• A state cannot technically declare a service, facility or a kind protection as fundamental right as it requires interpretation of (by high courts and/or the Supreme Court) or amendment to the Constitution by Parliament.

India being infamous for the Internet shutdown

  • India remains infamous as the Internet shutdown capital of the world.
  • While the expectation was that this decision would limit the instances of Internet suspension to exceptional situations only, these promises have remained unfulfilled.
  • The year following the decision, India saw more instances of Internet shutdown than the year preceding it.
  • India’s Internet restrictions also accounted for more than 70% of the total loss to the global economy in 2020.

Recent restrictions

  • The Government of the Union Territory of Jammu and Kashmir (J&K) has restricted access to mobile data in the Valley of Kashmir. It has also faced complete internet services shut down. Restrictions were issued in the wake of the death of hardline separatist leader Syed Ali Shah Geelani.
  • Similar restrictions have been ordered by the government of Haryana in five different districts following farmers’ protests that were organised there.
  • While in these instances, the governments have published the orders restricting access, such publication remains an exception and not the rule.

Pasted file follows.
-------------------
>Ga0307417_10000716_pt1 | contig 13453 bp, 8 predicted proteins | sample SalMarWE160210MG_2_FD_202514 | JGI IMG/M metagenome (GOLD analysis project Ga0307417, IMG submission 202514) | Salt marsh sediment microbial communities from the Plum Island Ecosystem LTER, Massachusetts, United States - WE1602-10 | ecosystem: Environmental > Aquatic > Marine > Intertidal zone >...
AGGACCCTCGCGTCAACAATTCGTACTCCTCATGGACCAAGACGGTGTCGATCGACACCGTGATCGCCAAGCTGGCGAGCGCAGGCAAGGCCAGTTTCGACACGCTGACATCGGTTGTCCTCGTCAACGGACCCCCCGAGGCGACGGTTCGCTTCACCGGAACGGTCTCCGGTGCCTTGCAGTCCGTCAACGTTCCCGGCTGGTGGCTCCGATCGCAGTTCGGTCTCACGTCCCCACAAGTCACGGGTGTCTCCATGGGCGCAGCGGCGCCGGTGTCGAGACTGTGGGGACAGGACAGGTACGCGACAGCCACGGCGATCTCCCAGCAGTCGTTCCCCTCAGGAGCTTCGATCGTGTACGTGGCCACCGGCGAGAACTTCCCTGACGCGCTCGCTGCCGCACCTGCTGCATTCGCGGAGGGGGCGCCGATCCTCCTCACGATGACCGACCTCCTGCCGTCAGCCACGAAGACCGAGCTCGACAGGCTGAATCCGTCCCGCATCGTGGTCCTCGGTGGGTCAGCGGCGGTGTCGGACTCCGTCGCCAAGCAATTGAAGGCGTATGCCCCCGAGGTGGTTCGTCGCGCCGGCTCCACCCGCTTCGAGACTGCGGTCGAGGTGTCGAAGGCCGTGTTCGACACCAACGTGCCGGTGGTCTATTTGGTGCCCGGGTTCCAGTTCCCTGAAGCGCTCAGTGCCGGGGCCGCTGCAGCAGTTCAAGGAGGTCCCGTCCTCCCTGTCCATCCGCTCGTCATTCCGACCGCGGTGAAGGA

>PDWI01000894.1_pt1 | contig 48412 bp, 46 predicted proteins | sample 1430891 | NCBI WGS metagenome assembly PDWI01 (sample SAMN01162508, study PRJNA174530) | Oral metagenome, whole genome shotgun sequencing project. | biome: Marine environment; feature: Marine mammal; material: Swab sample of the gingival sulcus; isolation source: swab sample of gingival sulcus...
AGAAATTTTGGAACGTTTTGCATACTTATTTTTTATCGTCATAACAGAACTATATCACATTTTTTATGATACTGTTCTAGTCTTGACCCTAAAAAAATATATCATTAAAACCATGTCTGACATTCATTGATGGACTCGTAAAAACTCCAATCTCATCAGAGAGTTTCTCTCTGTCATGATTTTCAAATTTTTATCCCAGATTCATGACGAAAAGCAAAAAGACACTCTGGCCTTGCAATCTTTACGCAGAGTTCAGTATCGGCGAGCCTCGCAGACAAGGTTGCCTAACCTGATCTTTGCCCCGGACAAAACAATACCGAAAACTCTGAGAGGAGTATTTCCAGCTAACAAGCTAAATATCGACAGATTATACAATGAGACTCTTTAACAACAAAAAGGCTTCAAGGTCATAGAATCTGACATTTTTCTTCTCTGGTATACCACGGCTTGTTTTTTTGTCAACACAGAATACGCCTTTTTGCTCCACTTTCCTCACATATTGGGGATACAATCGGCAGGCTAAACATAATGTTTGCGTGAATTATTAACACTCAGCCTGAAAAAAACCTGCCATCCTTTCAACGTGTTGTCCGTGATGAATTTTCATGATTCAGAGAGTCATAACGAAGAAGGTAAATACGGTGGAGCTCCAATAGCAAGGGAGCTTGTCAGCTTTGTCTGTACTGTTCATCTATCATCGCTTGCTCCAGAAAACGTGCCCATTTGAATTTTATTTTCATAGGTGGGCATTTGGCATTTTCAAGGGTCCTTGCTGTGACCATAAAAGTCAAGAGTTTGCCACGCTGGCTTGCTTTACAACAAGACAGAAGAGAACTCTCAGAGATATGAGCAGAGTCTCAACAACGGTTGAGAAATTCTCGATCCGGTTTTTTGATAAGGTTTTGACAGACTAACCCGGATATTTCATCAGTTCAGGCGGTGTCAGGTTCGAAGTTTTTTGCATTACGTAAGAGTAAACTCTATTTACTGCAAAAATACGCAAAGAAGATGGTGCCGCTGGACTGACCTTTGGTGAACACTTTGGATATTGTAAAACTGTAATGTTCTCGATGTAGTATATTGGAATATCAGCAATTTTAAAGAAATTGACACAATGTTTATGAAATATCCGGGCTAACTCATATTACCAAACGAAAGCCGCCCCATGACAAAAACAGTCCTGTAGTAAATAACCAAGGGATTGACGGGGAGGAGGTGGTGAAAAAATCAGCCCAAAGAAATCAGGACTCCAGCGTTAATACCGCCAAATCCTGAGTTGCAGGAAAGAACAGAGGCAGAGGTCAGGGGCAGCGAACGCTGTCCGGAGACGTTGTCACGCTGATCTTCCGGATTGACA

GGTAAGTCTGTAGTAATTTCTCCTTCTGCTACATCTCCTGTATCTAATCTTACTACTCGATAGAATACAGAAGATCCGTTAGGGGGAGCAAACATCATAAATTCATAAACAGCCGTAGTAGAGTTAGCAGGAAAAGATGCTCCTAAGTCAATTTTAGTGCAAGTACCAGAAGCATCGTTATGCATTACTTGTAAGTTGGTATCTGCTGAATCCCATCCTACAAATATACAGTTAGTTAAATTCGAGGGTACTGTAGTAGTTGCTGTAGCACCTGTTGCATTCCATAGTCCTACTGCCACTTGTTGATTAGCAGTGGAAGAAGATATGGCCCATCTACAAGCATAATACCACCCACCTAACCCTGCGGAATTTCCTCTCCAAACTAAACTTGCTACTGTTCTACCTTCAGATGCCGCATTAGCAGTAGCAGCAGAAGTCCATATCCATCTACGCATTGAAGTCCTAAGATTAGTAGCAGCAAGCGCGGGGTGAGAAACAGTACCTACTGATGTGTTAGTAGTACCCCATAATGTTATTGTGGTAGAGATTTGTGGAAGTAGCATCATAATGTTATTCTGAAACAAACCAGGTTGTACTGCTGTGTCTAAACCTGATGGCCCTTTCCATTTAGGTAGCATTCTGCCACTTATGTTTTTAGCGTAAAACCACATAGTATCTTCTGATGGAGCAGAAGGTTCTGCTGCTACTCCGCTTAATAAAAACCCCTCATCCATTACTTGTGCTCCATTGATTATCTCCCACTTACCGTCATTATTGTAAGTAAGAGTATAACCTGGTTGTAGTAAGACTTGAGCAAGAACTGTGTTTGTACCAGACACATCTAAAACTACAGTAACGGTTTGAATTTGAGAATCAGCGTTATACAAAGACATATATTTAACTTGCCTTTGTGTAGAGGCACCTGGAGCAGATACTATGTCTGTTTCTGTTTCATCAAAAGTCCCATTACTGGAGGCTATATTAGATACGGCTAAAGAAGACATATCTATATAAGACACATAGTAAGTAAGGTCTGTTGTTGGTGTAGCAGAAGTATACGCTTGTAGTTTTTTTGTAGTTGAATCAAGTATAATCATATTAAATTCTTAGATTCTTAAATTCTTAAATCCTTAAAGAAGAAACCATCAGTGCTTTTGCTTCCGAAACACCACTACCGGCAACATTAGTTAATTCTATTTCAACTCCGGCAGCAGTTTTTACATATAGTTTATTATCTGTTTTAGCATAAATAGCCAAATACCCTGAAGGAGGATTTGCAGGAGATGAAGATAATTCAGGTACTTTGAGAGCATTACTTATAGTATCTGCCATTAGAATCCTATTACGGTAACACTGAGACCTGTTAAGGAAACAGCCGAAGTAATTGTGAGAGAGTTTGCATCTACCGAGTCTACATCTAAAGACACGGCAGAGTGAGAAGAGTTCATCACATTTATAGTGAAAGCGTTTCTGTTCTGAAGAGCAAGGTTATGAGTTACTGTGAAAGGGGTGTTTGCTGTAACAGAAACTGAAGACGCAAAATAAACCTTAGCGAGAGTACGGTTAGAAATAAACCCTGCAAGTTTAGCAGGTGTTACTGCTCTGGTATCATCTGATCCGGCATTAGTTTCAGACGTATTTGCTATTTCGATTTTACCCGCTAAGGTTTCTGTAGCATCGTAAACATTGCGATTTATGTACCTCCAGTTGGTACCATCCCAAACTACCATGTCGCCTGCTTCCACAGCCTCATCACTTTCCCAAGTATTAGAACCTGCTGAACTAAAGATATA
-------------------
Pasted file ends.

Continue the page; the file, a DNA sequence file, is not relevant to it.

• In a few instances, the suspension orders have not been uploaded on the government’s websites.
  • Compliance with the Anuradha Bhasin judgement remains low in other parts of India as well.

About the lack of data on internet shut downs

  • Neither the Ministry of Home Affairs nor the Department of Telecom maintain a verifiable, centralised records of Internet shutdowns in the country.
  • It was highlighted that in the absence of database on internet shut downs there was no mechanism to review whether the Internet clampdowns followed the laid down rules or the Supreme Court guidelines.
  • It is equally revealing, the committee noted, there were no coherent rules dictating these shutdowns.
  • On the grounds of maintaining “public safety” or in a scenario of “public emergency” the State governments have the right to impose an Internet clampdown. But the report, as per the sources, pointed out that “public safety” and “public emergencies” were not clearly defined.